For Chahine, the evolution from “The Endurance Painting” to his current exploratory two-handed paintings, where he sometimes will actually paint with both hands simultaneously, was completely natural. One painting just inevitably led into the next, allowing for Chahine to build on his newfound patience and self-discipline. Chahine’s working process is unlike that of other artists we’ve encountered; it’s one that is a succession of undertaking challenges and overcoming obstacles. “The Endurance Painting” was Chahine taking on the challenge of learning patience, self-discipline, and increasing endurance; one of the obstacles was finding a way to paint so that he could do so for extended periods of time without wavering to fatigue and pain. The obstacle ultimately led him into the process of making “The Left-Hand Painting”.
“While in the process of making the ‘Left-Hand Painting’, I knew I wanted to paint with both hands on the same canvas to compare them against each other,” explains Chahine. “I’ve made four of these “Two-Hand Paintings”, all of which are split down the middle, with the left hand painting the left side and the right hand painting the right. Sometimes I’ll paint with both hands at once, which is a very difficult, mind-bending task. Most the time I switch back and forth.”
This new series of two-handed paintings is quite impressive as Chahine depicts the ornate and intricate details and patterns of ancient Persian designs, offering no easy feat for someone who has just started to explore painting with both hands. While the experience of making “The Left Hand Painting” and subsequent “Two-Hand Paintings” hardly comes close to the hardcore monotony of “The Endurance Painting” the process has been useful in demonstrating the mechanical and stylistic differences between his two hands, which are subtle and truly only noticeable to a discerning eye.What has been most enlightening for Chahine throughout the entire process — from “Endurance Painting” to the “Two-Handed Paintings” — is his continued understanding of what it means to be one’s own teacher. Chahine started painting by chance one day several years ago, and has not stopped since. He was initially drawn to painting because he saw it was a great opportunity to learn. “When you assume the responsibility of being your own teacher, you can teach yourself whatever you want. This is a luxury of self-ownership. In the 21st century all the information we need is lying right there for us to do whatever we want with it. There are no good excuses. If you want to learn to do something, you can do just that.”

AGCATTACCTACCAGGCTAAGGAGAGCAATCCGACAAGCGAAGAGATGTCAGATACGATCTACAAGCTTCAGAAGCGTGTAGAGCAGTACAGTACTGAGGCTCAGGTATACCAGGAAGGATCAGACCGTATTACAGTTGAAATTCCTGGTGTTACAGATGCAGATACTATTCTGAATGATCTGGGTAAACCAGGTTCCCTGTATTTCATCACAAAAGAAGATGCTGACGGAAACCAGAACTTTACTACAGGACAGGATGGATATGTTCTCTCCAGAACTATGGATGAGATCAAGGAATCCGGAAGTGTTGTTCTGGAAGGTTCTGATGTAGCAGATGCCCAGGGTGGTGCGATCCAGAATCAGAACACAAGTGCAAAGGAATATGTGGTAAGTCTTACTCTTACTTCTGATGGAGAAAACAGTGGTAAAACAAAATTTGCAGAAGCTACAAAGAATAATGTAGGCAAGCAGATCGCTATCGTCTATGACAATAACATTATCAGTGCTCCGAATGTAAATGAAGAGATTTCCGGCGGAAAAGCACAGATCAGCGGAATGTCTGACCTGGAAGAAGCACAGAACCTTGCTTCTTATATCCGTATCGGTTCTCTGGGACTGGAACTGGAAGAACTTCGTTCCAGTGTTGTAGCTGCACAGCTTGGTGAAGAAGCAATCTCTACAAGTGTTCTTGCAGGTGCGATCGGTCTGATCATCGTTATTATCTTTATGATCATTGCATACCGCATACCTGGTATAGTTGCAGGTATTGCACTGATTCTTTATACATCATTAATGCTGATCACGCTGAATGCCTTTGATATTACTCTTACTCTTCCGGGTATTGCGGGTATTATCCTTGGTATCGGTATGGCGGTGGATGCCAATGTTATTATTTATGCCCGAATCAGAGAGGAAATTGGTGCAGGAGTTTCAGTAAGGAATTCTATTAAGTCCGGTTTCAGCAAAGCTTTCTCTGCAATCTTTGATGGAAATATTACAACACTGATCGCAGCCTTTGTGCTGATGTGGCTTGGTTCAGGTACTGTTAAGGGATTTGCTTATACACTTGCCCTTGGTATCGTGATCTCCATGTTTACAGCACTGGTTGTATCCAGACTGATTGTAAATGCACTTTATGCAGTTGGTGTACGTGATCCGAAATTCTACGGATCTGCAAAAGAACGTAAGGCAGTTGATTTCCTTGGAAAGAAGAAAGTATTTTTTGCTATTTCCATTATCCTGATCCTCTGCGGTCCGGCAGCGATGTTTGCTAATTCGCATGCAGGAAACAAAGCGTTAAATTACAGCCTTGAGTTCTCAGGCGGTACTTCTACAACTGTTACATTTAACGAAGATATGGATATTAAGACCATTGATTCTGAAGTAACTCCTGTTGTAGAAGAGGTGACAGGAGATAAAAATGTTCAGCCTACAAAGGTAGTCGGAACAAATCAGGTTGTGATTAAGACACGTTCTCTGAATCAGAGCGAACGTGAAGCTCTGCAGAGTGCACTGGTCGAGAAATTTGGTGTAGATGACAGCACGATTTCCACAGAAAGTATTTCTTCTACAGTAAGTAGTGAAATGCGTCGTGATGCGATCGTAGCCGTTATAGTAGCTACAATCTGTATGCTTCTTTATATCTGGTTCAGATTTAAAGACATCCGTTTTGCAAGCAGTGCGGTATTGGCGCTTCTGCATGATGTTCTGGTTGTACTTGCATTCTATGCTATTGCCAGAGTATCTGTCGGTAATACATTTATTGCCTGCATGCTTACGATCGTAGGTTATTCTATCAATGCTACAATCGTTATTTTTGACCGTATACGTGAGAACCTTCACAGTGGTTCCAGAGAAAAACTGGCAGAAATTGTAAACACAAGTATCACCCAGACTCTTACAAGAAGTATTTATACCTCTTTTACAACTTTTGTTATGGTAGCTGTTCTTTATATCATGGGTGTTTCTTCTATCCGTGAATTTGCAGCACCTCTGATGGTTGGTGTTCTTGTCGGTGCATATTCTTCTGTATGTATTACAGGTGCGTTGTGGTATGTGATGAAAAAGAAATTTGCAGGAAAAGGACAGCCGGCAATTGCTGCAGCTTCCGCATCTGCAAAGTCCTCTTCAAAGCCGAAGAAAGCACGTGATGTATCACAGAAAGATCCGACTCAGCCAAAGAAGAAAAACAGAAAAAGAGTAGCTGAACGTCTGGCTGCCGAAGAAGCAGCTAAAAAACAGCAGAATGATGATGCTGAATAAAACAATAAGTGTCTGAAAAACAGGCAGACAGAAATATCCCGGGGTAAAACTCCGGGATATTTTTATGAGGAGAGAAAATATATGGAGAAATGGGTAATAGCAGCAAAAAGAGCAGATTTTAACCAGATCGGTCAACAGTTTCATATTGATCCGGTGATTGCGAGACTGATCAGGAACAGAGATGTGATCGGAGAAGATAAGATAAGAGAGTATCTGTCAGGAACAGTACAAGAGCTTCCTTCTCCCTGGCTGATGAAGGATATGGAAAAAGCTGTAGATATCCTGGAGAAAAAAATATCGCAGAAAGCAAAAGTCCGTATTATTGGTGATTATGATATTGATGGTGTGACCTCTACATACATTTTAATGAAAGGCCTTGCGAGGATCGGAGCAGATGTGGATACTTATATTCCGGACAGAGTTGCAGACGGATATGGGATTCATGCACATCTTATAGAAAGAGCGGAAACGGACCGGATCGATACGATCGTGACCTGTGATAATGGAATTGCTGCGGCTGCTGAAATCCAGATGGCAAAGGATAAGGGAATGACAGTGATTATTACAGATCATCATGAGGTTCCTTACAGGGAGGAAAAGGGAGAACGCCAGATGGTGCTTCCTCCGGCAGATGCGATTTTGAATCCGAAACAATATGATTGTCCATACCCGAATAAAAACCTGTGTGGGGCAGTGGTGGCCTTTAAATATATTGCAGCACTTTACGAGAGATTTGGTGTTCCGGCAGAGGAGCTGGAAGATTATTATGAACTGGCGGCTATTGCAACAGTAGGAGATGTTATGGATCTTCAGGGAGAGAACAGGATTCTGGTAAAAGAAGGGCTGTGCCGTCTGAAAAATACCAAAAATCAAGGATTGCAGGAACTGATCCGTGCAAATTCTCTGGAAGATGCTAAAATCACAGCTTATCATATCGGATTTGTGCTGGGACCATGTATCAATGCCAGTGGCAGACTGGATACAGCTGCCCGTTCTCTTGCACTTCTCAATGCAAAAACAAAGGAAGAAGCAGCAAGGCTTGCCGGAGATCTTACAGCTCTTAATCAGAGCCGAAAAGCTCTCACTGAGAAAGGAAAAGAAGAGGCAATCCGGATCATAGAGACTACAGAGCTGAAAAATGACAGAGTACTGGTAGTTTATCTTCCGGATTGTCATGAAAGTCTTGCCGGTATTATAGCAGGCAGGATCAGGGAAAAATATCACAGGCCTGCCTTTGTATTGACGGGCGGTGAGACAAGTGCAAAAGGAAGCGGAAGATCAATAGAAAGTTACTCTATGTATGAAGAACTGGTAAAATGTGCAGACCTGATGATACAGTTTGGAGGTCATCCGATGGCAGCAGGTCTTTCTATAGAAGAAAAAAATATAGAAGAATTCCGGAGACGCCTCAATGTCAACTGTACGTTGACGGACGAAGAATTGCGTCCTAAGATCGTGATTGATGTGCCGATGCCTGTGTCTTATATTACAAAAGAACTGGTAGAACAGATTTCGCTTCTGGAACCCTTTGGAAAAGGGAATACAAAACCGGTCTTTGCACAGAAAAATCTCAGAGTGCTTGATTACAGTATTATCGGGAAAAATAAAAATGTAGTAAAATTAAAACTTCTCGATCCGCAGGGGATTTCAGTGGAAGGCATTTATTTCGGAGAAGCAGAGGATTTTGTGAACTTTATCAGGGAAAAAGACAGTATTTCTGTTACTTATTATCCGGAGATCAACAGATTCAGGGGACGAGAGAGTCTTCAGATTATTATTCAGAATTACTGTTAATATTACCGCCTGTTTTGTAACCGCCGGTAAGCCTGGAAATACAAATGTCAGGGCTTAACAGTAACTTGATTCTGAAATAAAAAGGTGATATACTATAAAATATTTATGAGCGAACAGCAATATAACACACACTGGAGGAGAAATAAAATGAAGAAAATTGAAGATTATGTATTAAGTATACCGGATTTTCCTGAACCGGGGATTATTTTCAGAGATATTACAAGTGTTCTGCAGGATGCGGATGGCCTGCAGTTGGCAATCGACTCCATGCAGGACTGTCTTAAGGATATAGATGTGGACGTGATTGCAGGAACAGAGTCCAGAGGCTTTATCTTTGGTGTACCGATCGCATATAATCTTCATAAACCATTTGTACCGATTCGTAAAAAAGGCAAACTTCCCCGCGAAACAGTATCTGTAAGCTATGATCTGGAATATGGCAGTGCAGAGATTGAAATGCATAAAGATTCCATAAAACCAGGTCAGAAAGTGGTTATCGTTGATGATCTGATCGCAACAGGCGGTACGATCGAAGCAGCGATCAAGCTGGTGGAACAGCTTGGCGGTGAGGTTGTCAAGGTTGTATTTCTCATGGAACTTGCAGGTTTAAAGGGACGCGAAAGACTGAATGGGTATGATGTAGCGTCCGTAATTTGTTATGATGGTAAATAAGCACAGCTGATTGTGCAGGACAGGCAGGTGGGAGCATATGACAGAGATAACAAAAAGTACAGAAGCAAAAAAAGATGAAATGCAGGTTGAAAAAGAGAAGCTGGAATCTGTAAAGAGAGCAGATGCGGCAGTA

Chahine’s eagerness to learn and evolve as not only a creator, but also a person, is undoubtedly what fuels his work. His desire to accept an opportunity to learn, undertake a challenge, overcome the obstacles involved, and learn along the way has simultaneously spurred his pursuit of self-development and self-actualization, while yielding artwork that clearly demonstrates his unique journey.